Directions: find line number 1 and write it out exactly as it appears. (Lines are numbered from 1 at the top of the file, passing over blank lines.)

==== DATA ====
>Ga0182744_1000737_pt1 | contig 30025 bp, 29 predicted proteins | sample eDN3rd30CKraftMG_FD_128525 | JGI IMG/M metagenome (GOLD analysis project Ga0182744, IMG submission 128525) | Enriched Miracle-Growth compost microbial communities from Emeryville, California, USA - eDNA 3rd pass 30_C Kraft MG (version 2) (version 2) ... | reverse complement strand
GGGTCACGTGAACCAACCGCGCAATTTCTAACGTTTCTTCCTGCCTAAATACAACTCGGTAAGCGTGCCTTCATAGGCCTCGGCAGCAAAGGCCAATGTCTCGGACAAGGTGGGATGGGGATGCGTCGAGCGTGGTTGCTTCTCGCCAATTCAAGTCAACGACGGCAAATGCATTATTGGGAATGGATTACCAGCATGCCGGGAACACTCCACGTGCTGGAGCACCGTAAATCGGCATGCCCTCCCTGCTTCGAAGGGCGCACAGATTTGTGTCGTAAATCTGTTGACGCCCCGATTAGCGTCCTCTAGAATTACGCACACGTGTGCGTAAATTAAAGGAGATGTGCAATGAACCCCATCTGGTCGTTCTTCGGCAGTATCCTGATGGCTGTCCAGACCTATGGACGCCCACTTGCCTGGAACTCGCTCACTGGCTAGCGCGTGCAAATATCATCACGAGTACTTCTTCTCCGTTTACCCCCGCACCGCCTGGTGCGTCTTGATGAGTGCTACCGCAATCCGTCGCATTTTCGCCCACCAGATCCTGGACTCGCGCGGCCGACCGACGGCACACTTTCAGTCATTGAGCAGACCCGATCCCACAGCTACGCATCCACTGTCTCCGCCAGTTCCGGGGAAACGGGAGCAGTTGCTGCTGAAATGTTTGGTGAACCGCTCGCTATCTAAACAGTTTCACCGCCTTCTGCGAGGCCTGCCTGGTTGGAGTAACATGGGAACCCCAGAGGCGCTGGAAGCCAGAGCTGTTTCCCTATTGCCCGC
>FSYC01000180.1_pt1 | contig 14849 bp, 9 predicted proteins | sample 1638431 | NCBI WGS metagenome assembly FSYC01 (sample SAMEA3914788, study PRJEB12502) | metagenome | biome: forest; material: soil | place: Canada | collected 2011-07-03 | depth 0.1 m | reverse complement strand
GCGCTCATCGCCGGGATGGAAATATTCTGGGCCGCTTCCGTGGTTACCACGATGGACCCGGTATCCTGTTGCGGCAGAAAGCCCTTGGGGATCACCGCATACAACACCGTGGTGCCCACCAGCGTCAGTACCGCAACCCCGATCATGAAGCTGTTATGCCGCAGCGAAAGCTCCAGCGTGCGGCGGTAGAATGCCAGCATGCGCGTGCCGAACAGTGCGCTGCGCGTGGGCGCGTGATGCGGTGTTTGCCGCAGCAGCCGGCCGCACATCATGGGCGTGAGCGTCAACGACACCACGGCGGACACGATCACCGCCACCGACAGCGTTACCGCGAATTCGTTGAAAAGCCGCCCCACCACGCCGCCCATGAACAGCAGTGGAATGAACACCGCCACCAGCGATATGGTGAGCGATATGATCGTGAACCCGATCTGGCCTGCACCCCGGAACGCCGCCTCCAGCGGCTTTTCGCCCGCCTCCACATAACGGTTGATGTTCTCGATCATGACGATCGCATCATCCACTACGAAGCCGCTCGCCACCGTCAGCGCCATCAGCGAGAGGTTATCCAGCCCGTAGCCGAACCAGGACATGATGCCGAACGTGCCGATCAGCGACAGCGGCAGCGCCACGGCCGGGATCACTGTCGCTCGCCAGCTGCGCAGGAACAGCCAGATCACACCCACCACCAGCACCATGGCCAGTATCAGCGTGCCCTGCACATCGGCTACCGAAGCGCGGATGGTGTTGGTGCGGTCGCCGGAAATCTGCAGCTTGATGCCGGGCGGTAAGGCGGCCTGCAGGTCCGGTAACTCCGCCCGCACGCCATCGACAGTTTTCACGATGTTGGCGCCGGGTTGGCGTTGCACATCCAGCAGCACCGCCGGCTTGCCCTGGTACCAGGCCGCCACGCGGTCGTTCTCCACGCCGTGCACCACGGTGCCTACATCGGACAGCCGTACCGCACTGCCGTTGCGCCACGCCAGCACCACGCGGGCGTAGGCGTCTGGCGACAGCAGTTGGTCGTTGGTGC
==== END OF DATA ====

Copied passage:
>Ga0182744_1000737_pt1 | contig 30025 bp, 29 predicted proteins | sample eDN3rd30CKraftMG_FD_128525 | JGI IMG/M metagenome (GOLD analysis project Ga0182744, IMG submission 128525) | Enriched Miracle-Growth compost microbial communities from Emeryville, California, USA - eDNA 3rd pass 30_C Kraft MG (version 2) (version 2) ... | reverse complement strand